Buy Now, Pay Later Is an Innovation That’s 200 Years Old: Stephen Mihm
Everything old is new again. Witness fintech giant Square’s recent acquisition of Afterpay, a company that enables consumers to buy now and pay later via regular payments administered by the Australia-based company.
Afterpay appeals to young millennials eager to move beyond conventional forms of financing such as credit cards. This may seem cutting edge to the youngsters, but it’s nothing but a reboot of a credit system their great-great grandparents knew and loved: the installment plan.
Imagine, for a moment, a world without credit cards and other familiar forms of consumer financing. If someone two centuries ago wanted to purchase a big-ticket item such as a plow or cart, they had to front the full purchase price or borrow from family and friends.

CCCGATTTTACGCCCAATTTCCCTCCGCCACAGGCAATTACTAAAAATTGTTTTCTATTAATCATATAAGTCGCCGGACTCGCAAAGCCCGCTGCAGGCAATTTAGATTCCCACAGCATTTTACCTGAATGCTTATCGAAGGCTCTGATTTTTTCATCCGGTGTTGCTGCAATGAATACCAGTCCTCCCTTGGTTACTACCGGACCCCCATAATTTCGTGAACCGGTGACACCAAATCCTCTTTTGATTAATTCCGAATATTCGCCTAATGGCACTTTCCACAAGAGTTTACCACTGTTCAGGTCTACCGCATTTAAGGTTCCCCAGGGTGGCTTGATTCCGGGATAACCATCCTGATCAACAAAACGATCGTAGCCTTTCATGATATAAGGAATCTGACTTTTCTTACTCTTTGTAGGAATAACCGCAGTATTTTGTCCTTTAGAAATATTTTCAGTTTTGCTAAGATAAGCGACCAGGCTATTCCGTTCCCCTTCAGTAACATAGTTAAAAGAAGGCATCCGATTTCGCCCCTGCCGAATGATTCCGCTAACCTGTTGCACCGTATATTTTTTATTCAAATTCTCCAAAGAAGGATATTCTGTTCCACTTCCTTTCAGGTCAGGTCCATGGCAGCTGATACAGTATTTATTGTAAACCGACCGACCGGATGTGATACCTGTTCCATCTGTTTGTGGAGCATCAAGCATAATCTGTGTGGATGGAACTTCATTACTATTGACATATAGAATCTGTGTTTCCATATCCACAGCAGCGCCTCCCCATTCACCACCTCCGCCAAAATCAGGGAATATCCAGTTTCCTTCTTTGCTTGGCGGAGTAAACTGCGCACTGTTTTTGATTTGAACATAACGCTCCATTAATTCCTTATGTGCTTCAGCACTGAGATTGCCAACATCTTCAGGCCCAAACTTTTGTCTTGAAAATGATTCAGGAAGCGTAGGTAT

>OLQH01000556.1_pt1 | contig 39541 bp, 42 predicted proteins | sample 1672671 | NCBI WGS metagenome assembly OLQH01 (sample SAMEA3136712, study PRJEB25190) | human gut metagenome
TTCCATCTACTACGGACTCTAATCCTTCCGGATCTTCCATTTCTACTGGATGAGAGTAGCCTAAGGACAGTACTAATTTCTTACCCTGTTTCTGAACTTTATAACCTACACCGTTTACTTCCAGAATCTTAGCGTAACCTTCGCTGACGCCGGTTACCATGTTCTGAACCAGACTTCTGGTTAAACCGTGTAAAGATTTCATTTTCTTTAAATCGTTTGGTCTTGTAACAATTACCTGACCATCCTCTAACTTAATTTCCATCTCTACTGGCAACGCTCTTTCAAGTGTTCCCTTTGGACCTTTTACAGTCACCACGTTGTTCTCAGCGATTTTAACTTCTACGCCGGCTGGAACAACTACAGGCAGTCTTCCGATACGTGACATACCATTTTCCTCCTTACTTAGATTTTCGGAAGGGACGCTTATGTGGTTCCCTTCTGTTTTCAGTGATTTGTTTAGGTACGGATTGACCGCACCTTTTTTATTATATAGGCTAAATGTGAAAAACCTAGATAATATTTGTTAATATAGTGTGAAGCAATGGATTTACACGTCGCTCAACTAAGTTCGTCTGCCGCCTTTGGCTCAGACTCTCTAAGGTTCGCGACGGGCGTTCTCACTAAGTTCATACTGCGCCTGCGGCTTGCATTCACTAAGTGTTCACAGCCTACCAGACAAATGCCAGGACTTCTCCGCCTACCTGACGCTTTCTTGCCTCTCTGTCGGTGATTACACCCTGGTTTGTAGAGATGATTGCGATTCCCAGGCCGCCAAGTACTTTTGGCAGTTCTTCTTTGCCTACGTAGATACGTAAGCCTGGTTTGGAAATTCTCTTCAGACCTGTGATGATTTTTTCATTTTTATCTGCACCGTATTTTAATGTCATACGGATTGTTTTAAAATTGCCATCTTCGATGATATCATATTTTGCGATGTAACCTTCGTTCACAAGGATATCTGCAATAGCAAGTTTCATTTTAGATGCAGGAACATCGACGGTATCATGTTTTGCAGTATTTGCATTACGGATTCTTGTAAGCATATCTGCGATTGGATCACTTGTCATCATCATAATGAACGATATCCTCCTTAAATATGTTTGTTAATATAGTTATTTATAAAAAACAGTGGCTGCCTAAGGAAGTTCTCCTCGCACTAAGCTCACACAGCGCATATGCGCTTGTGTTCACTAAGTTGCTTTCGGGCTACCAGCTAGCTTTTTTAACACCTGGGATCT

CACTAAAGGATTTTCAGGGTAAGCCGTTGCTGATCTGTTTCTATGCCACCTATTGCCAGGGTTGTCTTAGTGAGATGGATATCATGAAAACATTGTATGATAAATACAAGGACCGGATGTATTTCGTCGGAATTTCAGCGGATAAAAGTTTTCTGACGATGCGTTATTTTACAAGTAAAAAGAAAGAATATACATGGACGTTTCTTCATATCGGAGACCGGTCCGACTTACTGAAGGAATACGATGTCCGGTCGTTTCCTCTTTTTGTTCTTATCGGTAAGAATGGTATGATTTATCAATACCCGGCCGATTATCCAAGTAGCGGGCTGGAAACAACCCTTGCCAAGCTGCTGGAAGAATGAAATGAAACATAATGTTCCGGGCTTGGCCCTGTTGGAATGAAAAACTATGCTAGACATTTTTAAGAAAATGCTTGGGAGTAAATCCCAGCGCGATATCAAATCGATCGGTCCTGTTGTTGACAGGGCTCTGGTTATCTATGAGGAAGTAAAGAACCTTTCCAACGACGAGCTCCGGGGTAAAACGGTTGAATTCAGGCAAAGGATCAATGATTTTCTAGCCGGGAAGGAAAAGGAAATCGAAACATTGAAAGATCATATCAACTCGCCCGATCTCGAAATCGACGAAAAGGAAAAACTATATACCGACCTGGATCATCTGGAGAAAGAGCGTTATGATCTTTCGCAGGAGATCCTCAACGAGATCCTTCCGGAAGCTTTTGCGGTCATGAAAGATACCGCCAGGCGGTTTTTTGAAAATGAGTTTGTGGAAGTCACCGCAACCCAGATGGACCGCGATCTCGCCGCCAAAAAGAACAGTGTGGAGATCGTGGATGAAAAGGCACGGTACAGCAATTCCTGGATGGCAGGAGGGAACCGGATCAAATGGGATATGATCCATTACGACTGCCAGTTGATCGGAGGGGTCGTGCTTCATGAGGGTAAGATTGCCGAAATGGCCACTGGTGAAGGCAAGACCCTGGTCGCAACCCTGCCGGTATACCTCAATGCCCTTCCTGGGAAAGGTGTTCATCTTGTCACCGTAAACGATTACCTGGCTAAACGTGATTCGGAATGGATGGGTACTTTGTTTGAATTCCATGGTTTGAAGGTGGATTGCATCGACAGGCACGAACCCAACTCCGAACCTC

That started to change in the early 19th century. According to historian Lendol Calder, the first forms of installment credit appeared in the U.S. at that time when a furniture dealer in New York City began selling goods this way.
The first installment plans, like most that followed, rested on a legal foundation that structured them as a formal contract. When a buyer failed to make a payment, the seller could repossess the goods. Eventually, courts also permitted sellers to retain whatever payments had been made.
But installment plans remained unusual until the middle of the 19th century, when a growing number of essential — and expensive — consumer goods came into the market. These included mechanical reapers like the ones invented and marketed by Cyrus McCormick. Even the cheapest such machine was well beyond the price range of the average farmer. But their appeal was obvious: they cut harvesting time by 95%.